As the Georgia report indicates, customary rationalizations for compelled CLE are crumbling in their vacuum of verifiable value. Over the years, however, some MCLE supporters have attempted to thwart informed criticism by arguing that the mandate is a done deal. “That train has left the station,” they say.

    Yes, but what a muddled metaphor. Nobody ever bought an overpriced train ticket for the purpose of leaving a station. Travelers want to get somewhere. MCLE’s asserted destination was always a mirage, a mythical land where forced torpid seminars protect the public and ensure that all the lawyers are above average. That train has not arrived. For all we know, it’s off the rails and spinning its wheels in the desert sand somewhere, feigning optimism by puffing, “I think I can, I think I can….”

    But it can’t, given the proven paucity of evidence supporting it. That train is a half-century late in some states, thirty-five years in Arizona. This is no way to run a railroad or regulate a learned profession.

    Petitioners’ proposal would help eliminate the mandatory bar mission creep that sucked Arizona into the MCLE swamp. It could help lead to MCLE's elimination or at least to substantial mitigation of its harm. I therefore respectfully ask this Court to approve the requested rule.
    _____

    The Georgia Task Force report:
    https://www.gasupreme.us/wp-content/uploads/2023/03/LCTF-Final-Report.pdf
    (I am a former member of the State Bar of Arizona. Resigned in good standing upon retiring and moving to Portugal.)
    Pearlette J. Ramos
    New Member
    Posts:1 New Member

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    28 Mar 2024 03:54 PM
    Pearlette J. Ramos
    President, Arizona Black Bar
    P. O. Box 628
    Phoenix, AZ 85001
    [email protected]
    (480) 213-8339
    www.arizonablackbar.org

    The Arizona Black Bar (“ABB”) opposes the petition, dated January 10, 2024, filed by the Scharf-Norton Center for Constitutional Litigation at the Goldwater Institute that amends Rules 32(b) and (c) (“Rule 32”), of the Arizona Supreme Court (“Court”) governing membership in the State Bar of Arizona (“State Bar”) which would: (a) maintain the current mandatory membership requirement for all lawyers; and (b) eliminate the membership dues for “non-regulatory functions.”

    The petitioners urge the Court to reduce the State Bar membership dues to only mandatory requirements related to regulatory functions. However, the State Bar has a responsibility that goes beyond the regulation of Arizona lawyers as its mission is to “serve and protect the public with respect to the provision of legal services and access to justice.”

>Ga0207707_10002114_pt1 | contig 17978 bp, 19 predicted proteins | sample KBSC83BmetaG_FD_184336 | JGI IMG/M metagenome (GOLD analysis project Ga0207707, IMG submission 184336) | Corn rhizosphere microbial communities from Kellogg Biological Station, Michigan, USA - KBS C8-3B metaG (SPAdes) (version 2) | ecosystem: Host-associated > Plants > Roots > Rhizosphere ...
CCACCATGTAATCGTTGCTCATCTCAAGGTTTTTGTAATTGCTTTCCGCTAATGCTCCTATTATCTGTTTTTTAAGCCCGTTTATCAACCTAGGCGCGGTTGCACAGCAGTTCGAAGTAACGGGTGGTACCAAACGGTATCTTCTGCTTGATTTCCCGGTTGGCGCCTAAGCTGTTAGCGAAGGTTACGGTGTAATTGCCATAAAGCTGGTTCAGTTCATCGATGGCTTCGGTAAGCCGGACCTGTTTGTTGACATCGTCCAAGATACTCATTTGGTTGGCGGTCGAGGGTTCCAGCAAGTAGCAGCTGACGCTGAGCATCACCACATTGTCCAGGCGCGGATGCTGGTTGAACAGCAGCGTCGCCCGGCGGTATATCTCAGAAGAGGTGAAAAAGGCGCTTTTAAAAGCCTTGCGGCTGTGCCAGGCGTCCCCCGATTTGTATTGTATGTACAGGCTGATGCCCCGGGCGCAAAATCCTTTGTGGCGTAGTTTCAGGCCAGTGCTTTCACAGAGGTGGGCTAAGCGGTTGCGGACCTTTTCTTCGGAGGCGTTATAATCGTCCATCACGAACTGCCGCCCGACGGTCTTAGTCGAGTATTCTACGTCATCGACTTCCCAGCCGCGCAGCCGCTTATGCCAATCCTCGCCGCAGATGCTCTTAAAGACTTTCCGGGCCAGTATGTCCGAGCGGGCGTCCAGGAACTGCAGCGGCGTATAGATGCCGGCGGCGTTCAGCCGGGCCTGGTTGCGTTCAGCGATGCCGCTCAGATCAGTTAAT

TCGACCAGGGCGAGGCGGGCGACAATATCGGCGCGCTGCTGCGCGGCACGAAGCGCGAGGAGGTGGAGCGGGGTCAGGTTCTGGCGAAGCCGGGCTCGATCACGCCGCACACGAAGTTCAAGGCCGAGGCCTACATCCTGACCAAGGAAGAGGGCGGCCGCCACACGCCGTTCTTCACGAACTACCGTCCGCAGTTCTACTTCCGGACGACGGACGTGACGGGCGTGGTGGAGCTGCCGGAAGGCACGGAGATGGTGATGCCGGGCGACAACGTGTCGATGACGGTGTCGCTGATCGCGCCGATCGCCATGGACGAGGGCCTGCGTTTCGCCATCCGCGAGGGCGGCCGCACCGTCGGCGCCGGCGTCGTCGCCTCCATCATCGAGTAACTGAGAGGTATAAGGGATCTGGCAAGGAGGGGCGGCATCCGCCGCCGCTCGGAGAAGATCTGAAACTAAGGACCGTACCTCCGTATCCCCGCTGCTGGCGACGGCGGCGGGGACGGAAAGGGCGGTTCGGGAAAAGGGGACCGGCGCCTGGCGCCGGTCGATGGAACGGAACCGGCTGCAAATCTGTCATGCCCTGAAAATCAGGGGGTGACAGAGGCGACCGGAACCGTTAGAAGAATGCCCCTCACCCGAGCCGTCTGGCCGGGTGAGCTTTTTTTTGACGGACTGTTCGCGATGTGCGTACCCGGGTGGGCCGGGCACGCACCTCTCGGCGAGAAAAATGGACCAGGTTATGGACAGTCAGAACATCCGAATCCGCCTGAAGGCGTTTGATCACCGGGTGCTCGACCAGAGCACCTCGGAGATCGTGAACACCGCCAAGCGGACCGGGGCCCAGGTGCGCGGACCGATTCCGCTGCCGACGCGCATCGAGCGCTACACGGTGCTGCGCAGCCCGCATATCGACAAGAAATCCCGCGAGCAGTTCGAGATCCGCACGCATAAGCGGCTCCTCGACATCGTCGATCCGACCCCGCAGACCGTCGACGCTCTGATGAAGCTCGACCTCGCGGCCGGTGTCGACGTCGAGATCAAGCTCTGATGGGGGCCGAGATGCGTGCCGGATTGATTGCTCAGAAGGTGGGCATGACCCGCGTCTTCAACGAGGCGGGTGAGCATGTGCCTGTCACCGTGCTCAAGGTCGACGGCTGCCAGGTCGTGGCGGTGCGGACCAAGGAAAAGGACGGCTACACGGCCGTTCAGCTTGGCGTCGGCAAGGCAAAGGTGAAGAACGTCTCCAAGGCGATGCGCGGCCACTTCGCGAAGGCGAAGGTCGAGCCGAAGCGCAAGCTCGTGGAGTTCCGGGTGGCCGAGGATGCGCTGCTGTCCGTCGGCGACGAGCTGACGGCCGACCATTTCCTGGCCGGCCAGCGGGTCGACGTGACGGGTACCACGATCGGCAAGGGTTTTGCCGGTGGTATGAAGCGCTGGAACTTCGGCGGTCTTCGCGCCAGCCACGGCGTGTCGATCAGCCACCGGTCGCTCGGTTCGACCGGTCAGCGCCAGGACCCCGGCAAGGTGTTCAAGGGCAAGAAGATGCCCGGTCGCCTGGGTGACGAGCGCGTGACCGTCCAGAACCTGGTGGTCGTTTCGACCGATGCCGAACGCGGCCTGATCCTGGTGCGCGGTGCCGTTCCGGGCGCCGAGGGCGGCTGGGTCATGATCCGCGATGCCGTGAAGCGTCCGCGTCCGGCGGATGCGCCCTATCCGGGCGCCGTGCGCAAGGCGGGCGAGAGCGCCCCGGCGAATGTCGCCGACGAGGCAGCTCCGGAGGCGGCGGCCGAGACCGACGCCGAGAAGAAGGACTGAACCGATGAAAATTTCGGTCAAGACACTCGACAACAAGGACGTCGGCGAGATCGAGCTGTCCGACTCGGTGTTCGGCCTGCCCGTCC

The State Bar performs vital functions that affect the legal profession, Arizonans and the community as a whole which are intertwined and interrelated. The proposed Rule 32 amendments would compromise the State Bar’s ability to offer the following:

     Ethics Hotline that provides proactive advice to prevent ethical mishaps
     Fee Arbitration Program that efficiently resolves disputes between the public and attorneys
     Maintain programs that improve access to justice
     Provide resources and assistance to partner bar organizations
     Engage in initiatives specifically aimed at improving lawyer well-being
     Offer educational programs that substantially benefits lawyers, the legal community and the public
     Organize pro bono legal service events for low and middle-income Arizonans

    These and other State Bar programs are germane to lawyers’ ability to participate in pro bono work, educate the public about legal issues, and maintain the integrity of the legal profession.

    In conclusion, the State Bar is the heartbeat of the Arizona legal community. It is the foundational element upon which lawyers engage with one another and the public. The ABB and other partner bar associations rely on the services and functions provided by the State Bar. As such, the ABB urges the Court to refrain from adopting the proposed Rule 32 amendments.

    kielsky
    New Member
    Posts:2 New Member

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    01 Apr 2024 05:28 PM
    Michael Kielsky, #021864
    Attorney
    KENT LAW, PLC
    7540 S. Willow Dr.
    Tempe, AZ 85283
    480.359.5368
    [email protected]

    I support this proposed rule change, for all the reasons provided in the petition. As former (Maricopa County Bar Association) and current (East Valley Bar Association) president of local, voluntary bar associations, many if not most non-germane activities of the State Bar of Arizona are already activities, programs, and services lawyers seek and find in voluntary bar organizations.

    The State Bar of Arizona's inability to out-compete and displace the voluntary bars should stand as proof that the State Bar of Arizona's use and abuse of mandatory bar dues for non-germane activities is not the exclusive, the best, or the only way for such. Even with its (Supreme Court sanctioned) near-monopoly and its mandatory dues (costs plus) model, the State Bar fails to out-compete the voluntary bars in the market-place. That alone is proof positive that limiting the State Bar by rule to ONLY the core of its regulatory functions will not harm the legal profession, and will most likely help further improve the legal profession and the better serve the public.